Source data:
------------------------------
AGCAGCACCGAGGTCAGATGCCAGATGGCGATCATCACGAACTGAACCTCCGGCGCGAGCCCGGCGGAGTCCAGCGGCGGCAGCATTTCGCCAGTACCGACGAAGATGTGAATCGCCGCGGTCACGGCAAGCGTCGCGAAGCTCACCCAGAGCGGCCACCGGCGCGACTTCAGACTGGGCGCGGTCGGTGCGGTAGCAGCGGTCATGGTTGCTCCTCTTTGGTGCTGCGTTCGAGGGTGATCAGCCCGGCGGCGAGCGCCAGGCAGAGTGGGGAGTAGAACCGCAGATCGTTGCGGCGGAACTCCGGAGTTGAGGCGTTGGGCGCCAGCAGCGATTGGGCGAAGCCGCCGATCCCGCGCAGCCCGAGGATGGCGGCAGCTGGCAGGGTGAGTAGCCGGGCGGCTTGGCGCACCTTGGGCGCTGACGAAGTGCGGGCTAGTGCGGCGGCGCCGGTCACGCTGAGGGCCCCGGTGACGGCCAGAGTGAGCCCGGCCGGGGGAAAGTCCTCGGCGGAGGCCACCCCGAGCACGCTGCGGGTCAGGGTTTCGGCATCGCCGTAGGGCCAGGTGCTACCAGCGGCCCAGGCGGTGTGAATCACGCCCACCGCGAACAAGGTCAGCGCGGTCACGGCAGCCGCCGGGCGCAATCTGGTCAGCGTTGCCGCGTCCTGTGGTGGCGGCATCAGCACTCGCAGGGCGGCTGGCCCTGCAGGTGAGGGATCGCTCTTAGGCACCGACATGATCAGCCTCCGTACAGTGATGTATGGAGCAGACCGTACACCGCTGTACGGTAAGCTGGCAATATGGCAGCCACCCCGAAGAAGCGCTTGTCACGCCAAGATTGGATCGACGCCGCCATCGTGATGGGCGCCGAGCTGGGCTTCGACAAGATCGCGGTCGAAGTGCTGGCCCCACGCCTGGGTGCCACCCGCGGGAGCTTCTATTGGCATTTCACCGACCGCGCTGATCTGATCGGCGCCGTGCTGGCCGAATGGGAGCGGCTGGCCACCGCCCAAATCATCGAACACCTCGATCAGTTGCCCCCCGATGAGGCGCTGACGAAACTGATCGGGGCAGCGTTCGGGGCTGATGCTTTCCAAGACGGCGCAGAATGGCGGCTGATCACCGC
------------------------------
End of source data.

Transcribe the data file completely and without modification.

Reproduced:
AGCAGCACCGAGGTCAGATGCCAGATGGCGATCATCACGAACTGAACCTCCGGCGCGAGCCCGGCGGAGTCCAGCGGCGGCAGCATTTCGCCAGTACCGACGAAGATGTGAATCGCCGCGGTCACGGCAAGCGTCGCGAAGCTCACCCAGAGCGGCCACCGGCGCGACTTCAGACTGGGCGCGGTCGGTGCGGTAGCAGCGGTCATGGTTGCTCCTCTTTGGTGCTGCGTTCGAGGGTGATCAGCCCGGCGGCGAGCGCCAGGCAGAGTGGGGAGTAGAACCGCAGATCGTTGCGGCGGAACTCCGGAGTTGAGGCGTTGGGCGCCAGCAGCGATTGGGCGAAGCCGCCGATCCCGCGCAGCCCGAGGATGGCGGCAGCTGGCAGGGTGAGTAGCCGGGCGGCTTGGCGCACCTTGGGCGCTGACGAAGTGCGGGCTAGTGCGGCGGCGCCGGTCACGCTGAGGGCCCCGGTGACGGCCAGAGTGAGCCCGGCCGGGGGAAAGTCCTCGGCGGAGGCCACCCCGAGCACGCTGCGGGTCAGGGTTTCGGCATCGCCGTAGGGCCAGGTGCTACCAGCGGCCCAGGCGGTGTGAATCACGCCCACCGCGAACAAGGTCAGCGCGGTCACGGCAGCCGCCGGGCGCAATCTGGTCAGCGTTGCCGCGTCCTGTGGTGGCGGCATCAGCACTCGCAGGGCGGCTGGCCCTGCAGGTGAGGGATCGCTCTTAGGCACCGACATGATCAGCCTCCGTACAGTGATGTATGGAGCAGACCGTACACCGCTGTACGGTAAGCTGGCAATATGGCAGCCACCCCGAAGAAGCGCTTGTCACGCCAAGATTGGATCGACGCCGCCATCGTGATGGGCGCCGAGCTGGGCTTCGACAAGATCGCGGTCGAAGTGCTGGCCCCACGCCTGGGTGCCACCCGCGGGAGCTTCTATTGGCATTTCACCGACCGCGCTGATCTGATCGGCGCCGTGCTGGCCGAATGGGAGCGGCTGGCCACCGCCCAAATCATCGAACACCTCGATCAGTTGCCCCCCGATGAGGCGCTGACGAAACTGATCGGGGCAGCGTTCGGGGCTGATGCTTTCCAAGACGGCGCAGAATGGCGGCTGATCACCGC